Thu. Oct 21st, 2021

In August 2018, a man and a woman arrived at the laboratory of the Population Genetics and Identification Group of the National University of Colombia to verify the paternity of two male twins who were supposed to be their children.

What should have been a normal process for researchers, who perform thousands of similar tests a year, turned into a strange and exciting case study. The results of the analyzes, published in the most recent edition of the scientific journal Biomedical , indicated that the genetic markers of the father only coincided with one of the children. Research confirms that the two twins have different biological parents.

Lilian Andrea Casas Vargas , master in Human Genetics, doctor in Biological Sciences and director of the work, tells by phone that she and her research group were so surprised to see the results of the DNA tests that they decided to start over and do all the process from the beginning.

“Due to the rarity of the case, we asked the four people (mother, father and the two children) to return to the laboratory to take their blood samples a second time,” says Casas. “In the end we got the same conclusion. That allowed us to be sure that there was no procedural error ”.

To take maternity and paternity tests and obtain the profile of study participants, scientists collate samples of DNA, the genetic material that contains the instructions used in the development and function of all living organisms.

“The first thing we did in this case was to confirm that the alleles of the children, which are the ways in which a gene can manifest itself, coincided with those of the mother to rule out a change in the babies in the hospital,” says Casas.

Once the bond with the mother was established, the genetic information that the father should provide was reviewed. In this comparison, 21 genetic markers were measured and it was shown that the man was only the father of the second twin.

Casas affirms that the scientific phenomenon that occurs in this case is called heteropaternal superfertilization. “It occurs when a second egg, released during the same menstrual cycle, is fertilized by a sperm from a different man in separate sex.”

In colloquial words, Casas continues, what happened was that the woman had sex with two different men in a short period of time, more or less seven to ten days, and one ovum was fertilized by a man and the other ovum by a man. different.

Casas explains that it is relatively common for women to produce two or more eggs in the same fertile cycle. “There are genetic, biological, or treatment factors with some hormones that can make this superovulation frequent.” In this case, the mother of the two twins had a genetic background because there were twins in her family.

Heteropaternal superfertilization is extremely rare in humans. At present, around 19 cases are known in the world, according to the investigation of Colombian scientists, who in addition to reporting the case, conducted a complete review of scientific literature on the phenomenon. “Three cases like this were found in 39,000 records from a database of paternity tests in the United States.”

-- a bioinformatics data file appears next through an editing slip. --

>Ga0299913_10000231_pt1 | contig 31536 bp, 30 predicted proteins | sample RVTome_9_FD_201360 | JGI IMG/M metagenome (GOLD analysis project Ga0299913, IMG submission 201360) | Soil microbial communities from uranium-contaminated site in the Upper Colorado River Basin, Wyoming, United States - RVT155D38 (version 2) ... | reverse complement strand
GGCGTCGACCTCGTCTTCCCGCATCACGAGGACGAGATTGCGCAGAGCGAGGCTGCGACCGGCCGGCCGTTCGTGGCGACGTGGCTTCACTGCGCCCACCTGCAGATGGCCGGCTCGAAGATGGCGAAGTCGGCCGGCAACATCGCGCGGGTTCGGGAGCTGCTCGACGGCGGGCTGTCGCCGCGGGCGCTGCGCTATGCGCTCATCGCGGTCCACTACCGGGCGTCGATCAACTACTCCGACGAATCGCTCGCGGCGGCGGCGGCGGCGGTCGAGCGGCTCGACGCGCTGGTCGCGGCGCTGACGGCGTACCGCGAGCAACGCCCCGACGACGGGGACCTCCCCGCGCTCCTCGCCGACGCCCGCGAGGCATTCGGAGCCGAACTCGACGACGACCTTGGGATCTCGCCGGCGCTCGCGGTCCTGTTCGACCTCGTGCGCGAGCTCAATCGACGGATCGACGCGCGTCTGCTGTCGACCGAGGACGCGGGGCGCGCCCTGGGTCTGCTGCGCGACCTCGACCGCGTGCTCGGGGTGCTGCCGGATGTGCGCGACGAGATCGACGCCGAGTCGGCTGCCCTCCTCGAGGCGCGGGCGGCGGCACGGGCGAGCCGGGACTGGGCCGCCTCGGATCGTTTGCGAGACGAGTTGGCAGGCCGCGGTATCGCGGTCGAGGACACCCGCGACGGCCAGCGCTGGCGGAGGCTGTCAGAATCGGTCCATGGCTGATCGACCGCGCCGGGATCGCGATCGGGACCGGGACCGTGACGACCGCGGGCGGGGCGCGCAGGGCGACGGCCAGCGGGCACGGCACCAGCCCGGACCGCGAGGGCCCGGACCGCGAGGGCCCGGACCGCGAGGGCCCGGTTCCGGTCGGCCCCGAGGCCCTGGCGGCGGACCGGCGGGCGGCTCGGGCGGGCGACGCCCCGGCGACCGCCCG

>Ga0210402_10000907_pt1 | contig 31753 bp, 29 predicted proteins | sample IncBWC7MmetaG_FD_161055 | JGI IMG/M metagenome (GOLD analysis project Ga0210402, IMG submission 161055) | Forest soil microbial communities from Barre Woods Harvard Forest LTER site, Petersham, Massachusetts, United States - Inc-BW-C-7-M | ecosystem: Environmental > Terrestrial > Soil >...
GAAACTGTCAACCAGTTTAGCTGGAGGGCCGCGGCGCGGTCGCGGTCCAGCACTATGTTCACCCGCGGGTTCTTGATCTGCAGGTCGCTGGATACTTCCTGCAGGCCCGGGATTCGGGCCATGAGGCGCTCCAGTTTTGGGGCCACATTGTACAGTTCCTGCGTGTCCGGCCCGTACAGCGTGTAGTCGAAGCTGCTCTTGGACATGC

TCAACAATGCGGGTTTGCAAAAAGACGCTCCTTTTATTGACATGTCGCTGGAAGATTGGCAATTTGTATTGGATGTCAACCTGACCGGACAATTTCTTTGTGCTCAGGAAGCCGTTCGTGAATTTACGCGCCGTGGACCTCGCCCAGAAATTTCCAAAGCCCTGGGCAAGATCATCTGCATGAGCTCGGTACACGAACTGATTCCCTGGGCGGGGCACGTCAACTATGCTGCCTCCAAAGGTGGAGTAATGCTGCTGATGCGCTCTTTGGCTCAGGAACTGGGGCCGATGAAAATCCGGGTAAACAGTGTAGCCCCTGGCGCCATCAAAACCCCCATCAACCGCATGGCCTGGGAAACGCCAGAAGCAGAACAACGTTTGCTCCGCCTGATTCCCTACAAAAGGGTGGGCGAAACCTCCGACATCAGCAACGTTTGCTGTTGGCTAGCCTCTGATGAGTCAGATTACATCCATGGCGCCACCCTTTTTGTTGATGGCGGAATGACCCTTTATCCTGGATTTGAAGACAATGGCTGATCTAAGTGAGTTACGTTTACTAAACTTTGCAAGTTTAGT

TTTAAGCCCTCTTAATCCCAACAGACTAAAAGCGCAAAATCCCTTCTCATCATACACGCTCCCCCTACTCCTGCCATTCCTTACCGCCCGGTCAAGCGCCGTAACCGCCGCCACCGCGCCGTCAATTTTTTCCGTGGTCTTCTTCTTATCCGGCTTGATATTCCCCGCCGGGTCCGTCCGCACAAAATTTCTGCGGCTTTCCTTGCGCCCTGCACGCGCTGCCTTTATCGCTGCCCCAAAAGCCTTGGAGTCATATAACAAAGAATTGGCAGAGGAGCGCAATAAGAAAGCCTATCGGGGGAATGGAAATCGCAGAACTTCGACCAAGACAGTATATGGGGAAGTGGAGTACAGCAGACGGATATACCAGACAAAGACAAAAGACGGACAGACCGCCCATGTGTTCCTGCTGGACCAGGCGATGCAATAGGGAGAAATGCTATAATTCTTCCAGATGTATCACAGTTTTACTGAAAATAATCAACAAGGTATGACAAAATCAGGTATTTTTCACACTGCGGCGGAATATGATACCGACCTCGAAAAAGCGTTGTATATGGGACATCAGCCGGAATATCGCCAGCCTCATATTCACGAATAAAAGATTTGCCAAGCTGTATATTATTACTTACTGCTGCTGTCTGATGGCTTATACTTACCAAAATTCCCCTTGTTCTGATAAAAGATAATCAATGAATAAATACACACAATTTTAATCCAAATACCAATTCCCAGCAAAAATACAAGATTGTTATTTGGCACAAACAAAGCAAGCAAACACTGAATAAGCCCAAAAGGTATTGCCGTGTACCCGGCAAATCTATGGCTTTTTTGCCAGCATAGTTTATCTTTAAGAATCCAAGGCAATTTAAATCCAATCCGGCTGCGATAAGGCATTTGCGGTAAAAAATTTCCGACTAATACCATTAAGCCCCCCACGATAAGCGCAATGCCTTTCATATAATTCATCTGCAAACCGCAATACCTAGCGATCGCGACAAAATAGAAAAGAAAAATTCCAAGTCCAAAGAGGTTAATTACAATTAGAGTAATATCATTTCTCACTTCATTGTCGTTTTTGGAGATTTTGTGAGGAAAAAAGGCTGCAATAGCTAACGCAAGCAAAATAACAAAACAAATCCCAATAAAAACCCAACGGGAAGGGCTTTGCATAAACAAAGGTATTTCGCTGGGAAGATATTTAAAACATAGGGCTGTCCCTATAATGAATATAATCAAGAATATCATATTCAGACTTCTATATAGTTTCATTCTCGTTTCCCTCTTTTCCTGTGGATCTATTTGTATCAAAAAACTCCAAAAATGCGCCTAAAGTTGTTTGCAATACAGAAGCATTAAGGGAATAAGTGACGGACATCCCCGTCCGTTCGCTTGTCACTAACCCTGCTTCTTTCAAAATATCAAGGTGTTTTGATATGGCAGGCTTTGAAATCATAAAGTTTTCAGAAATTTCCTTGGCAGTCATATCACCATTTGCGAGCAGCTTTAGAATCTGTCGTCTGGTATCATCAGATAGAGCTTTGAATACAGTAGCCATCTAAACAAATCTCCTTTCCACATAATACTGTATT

Juan Ramón Ordoñana , director of the Murcia Twins registry , insists on the rarity of the case. “This type of superfertilization is more common in animals, such as cats and dogs. In people it is very strange ”, says Ordoñana. “We don’t know exactly how often it occurs. We only have estimates ”.

According to the Spanish researcher, professor of Genetics and Behavioral Evolution, only 2.4% of twins born from different ovules, whose parents had some type of paternity dispute, presented heteropaternal superfecundation. “It is a very low percentage, even among couples who had doubts about the paternity of their twins.”

Ordoñana says that despite the strangeness of the case, it has no implication in the development and healthy growth of babies. “8% of all twins are produced in superfertilization. That is, fertilized at different times, not in the same sexual relationship, but with the same father.

This is not a problem for children. They are simply two eggs, with two sperm. The only thing that changes in this case is that they are from different parents, but the biological process is the same. It does not have any special complications ”.

Casas and Ordoñana agree that although this case does not represent significant advances in scientific research, it is an interesting and necessary case report that will serve as a reference to establish comparisons in the future. “There is very little serious documentation on this phenomenon in humans. Therein lies the importance of our study ”, concludes Casas.

Professor William Usaquén Martínez, director of the Population and Identification Genetics Group of the Colombian university, affirms that “in the country 11,000 paternity tests are carried out per year, and until now no case of heteropaternal superfecundation has been documented in a scientific journal ”.

Martínez insists that, despite the fact that paternity tests are a simple procedure, “they have a very great emotional burden due to the type of social and cultural implications they have.”

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